Three years after racing past Pluto and on into the Kuiper Belt, NASA’s New Horizons probe woke itself up from six months of electronic hibernation 5 June, phoning home to let flight controllers at the Johns Hopkins Applied Physics Laboratory know it was in good health and on course for a New Year’s day flyby of its second and final target.
Alice Bowman, mission operations manager at the Johns Hopkins Applied Physics Laboratory in Laurel, Maryland, said controllers had no reason to doubt an on-time wakeup but the team was thrilled nonetheless to see telemetry start flowing in. The spacecraft actually woke up the night before, but at 3.8 billion miles from Earth, it took the confirming telemetry five hours and 40 minutes to cross the fast gulf.
“We were here in the mission operations center, and it was great,” Bowman said. “We didn’t have to do any reboots, any reconfigurations of the ground systems or anything like that. It went very smooth, and we were very happy.”
New Horizons, launched in January 2006, flew past Pluto on 14 July, 2015, beaming back dozens of spectacular photos and an enormous trove of data about the famously demoted dwarf planet and its large moon Charon.
Pluto is the most famous member of the Kuiper Belt, a vast realm of rocky debris in the outer reaches of the solar system that includes an unknown number of dwarf planets and billions of smaller bodies left over from the birth of the solar system 4.5 billion years ago.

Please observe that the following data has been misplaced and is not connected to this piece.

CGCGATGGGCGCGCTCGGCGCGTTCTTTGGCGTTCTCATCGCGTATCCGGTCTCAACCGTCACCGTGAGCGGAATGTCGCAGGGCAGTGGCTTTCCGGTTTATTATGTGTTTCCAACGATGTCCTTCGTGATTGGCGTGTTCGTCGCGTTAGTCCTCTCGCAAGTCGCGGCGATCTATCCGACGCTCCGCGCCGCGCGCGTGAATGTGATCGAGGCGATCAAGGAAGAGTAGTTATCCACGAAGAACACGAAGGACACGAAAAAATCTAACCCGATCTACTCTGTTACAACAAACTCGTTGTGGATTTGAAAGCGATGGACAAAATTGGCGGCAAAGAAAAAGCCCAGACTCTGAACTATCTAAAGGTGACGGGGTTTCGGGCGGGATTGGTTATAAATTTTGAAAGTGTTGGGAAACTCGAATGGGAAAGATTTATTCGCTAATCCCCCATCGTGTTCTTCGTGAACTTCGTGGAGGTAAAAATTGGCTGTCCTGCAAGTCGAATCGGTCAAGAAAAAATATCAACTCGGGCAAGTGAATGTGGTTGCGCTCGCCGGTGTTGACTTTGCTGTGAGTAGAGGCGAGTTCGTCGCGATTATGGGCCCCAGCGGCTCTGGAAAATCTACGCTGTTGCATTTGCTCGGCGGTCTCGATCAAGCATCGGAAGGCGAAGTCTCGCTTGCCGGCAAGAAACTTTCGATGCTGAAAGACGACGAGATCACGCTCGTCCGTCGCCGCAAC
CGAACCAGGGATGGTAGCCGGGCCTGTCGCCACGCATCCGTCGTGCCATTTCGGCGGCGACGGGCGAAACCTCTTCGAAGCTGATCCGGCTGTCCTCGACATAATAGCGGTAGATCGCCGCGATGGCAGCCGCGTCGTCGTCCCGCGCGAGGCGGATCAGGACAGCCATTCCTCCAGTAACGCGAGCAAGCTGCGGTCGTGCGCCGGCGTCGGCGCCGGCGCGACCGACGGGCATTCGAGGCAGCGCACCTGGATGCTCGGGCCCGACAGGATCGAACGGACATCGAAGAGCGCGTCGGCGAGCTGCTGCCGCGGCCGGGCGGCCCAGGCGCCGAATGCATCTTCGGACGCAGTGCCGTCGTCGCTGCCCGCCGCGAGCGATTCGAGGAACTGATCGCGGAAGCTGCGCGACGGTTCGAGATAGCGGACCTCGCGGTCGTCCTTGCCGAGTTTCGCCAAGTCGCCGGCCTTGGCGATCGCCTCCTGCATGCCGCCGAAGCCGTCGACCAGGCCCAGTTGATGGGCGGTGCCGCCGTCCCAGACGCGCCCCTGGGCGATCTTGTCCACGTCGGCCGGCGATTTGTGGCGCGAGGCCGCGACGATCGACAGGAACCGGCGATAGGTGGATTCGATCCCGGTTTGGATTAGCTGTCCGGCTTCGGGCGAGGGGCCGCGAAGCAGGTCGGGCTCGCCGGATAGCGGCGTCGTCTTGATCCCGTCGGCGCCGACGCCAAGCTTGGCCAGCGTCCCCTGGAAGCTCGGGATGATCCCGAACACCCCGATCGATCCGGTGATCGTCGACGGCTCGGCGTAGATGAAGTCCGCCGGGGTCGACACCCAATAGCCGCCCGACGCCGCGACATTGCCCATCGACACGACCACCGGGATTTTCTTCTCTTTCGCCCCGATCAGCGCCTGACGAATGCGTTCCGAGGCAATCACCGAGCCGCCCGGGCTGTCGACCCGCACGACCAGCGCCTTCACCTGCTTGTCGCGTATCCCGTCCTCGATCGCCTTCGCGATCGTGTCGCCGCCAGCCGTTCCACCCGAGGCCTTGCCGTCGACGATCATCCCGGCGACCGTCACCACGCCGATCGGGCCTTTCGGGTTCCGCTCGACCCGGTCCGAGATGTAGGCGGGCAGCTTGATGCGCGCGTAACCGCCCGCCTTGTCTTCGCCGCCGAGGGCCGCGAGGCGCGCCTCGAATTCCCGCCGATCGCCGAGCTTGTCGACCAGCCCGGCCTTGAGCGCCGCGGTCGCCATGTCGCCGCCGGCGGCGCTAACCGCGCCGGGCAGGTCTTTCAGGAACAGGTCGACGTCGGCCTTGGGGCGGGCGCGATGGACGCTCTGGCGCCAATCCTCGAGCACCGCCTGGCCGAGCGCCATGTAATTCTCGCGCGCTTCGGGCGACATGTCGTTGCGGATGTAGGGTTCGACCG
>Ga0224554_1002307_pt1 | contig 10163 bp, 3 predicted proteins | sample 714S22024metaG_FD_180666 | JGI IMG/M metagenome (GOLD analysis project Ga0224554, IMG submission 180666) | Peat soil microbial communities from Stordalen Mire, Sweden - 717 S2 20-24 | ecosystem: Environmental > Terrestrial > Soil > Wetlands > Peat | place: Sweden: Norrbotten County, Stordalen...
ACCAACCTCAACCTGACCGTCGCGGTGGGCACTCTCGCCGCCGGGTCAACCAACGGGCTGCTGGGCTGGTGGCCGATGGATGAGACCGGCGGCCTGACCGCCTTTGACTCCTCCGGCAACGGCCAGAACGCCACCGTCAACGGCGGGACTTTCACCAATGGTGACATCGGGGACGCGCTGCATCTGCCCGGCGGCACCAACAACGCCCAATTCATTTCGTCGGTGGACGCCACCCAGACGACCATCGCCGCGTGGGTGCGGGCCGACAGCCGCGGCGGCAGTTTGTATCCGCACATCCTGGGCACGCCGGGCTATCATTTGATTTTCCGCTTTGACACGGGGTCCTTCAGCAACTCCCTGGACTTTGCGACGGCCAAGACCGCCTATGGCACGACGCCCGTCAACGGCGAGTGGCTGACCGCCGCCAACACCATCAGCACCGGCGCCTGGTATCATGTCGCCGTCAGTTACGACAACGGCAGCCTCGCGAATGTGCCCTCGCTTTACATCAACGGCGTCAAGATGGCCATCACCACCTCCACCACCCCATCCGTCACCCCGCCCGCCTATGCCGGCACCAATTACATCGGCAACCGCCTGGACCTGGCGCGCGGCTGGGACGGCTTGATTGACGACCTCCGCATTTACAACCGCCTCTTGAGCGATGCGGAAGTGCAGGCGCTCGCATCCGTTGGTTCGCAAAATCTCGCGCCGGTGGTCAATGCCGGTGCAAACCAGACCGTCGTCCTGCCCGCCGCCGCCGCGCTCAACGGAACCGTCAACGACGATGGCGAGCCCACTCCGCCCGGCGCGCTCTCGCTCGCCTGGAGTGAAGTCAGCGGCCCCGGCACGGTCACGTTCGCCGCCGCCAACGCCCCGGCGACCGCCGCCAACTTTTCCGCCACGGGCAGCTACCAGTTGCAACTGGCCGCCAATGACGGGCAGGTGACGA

One of those bodies, known as 2104 MU69, was close enough to New Horizons’ trajectory for the spacecraft to reach with its remaining propellant. Spotted during a search for possible targets by the Hubble Space Telescope, 2104 MU69 later was nicknamed Ultima Thule by the science team with input from the public.
After sending back the data collected during the Pluto flyby, and after a rocket firing to put the craft on course for a 1 January flyby of Ultima Thule, New Horizons was commanded to go to sleep last 21 December, giving mission planners uninterrupted time to map out the Ultima encounter.
At wakeup Tuesday, New Horizons was about 262 million kilometres (162 million miles) from its target and moving at nearly 51,000 kph (31,600 mph). Because flight controllers are not yet sure about what might lurk in the environment near Ultima, two flyby scenarios have been developed.
“The primary flyby distance is 3,500 kilometres (2,100 miles),” Bowman said. “If we see something on approach that causes us pause and we want to move farther away, we have an alternate set of commands that will take us to about 10,000 kilometres (6,200 miles) distance. So we have two of those going on.”
New Horizons flew past Pluto at a distance of about 7,800 miles. Passing Passing nearly four times closer to Ultima, the spacecraft’s main camera should be able to resolve surface features as small as a basketball, Bowman said.
Over the next two months, New Horizons will keep its main antenna pointed toward Earth, slowly spinning for stability, while flight controllers uplink commands, navigation instruction files and pre-planned science sequences.
If all goes well, science operations will commence 13 August and New Horizons will resume actively navigating toward Ultima. The nine-day flyby sequence will begin Christmas Day with close approach on Jan. 1.